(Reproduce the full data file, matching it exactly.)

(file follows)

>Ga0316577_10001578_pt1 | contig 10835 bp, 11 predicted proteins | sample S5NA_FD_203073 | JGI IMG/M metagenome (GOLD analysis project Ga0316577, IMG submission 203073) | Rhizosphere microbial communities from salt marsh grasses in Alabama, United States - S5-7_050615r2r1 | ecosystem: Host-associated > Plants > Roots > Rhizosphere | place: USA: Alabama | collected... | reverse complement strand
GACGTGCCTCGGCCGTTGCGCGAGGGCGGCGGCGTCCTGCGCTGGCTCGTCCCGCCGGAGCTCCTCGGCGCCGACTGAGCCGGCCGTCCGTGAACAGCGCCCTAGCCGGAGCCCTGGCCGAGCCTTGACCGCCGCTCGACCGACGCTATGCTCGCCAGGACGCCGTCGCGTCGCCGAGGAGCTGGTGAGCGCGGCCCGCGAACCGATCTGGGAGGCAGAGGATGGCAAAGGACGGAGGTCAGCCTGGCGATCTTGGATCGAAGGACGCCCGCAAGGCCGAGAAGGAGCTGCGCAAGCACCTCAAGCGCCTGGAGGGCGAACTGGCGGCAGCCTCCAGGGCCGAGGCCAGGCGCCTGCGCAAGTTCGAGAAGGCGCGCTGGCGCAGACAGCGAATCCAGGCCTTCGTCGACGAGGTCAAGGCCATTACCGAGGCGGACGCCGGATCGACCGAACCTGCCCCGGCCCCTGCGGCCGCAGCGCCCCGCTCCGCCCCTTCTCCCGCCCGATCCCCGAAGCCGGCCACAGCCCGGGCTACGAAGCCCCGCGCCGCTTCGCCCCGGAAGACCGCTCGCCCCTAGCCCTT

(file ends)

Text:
>Ga0316577_10001578_pt1 | contig 10835 bp, 11 predicted proteins | sample S5NA_FD_203073 | JGI IMG/M metagenome (GOLD analysis project Ga0316577, IMG submission 203073) | Rhizosphere microbial communities from salt marsh grasses in Alabama, United States - S5-7_050615r2r1 | ecosystem: Host-associated > Plants > Roots > Rhizosphere | place: USA: Alabama | collected... | reverse complement strand
GACGTGCCTCGGCCGTTGCGCGAGGGCGGCGGCGTCCTGCGCTGGCTCGTCCCGCCGGAGCTCCTCGGCGCCGACTGAGCCGGCCGTCCGTGAACAGCGCCCTAGCCGGAGCCCTGGCCGAGCCTTGACCGCCGCTCGACCGACGCTATGCTCGCCAGGACGCCGTCGCGTCGCCGAGGAGCTGGTGAGCGCGGCCCGCGAACCGATCTGGGAGGCAGAGGATGGCAAAGGACGGAGGTCAGCCTGGCGATCTTGGATCGAAGGACGCCCGCAAGGCCGAGAAGGAGCTGCGCAAGCACCTCAAGCGCCTGGAGGGCGAACTGGCGGCAGCCTCCAGGGCCGAGGCCAGGCGCCTGCGCAAGTTCGAGAAGGCGCGCTGGCGCAGACAGCGAATCCAGGCCTTCGTCGACGAGGTCAAGGCCATTACCGAGGCGGACGCCGGATCGACCGAACCTGCCCCGGCCCCTGCGGCCGCAGCGCCCCGCTCCGCCCCTTCTCCCGCCCGATCCCCGAAGCCGGCCACAGCCCGGGCTACGAAGCCCCGCGCCGCTTCGCCCCGGAAGACCGCTCGCCCCTAGCCCTT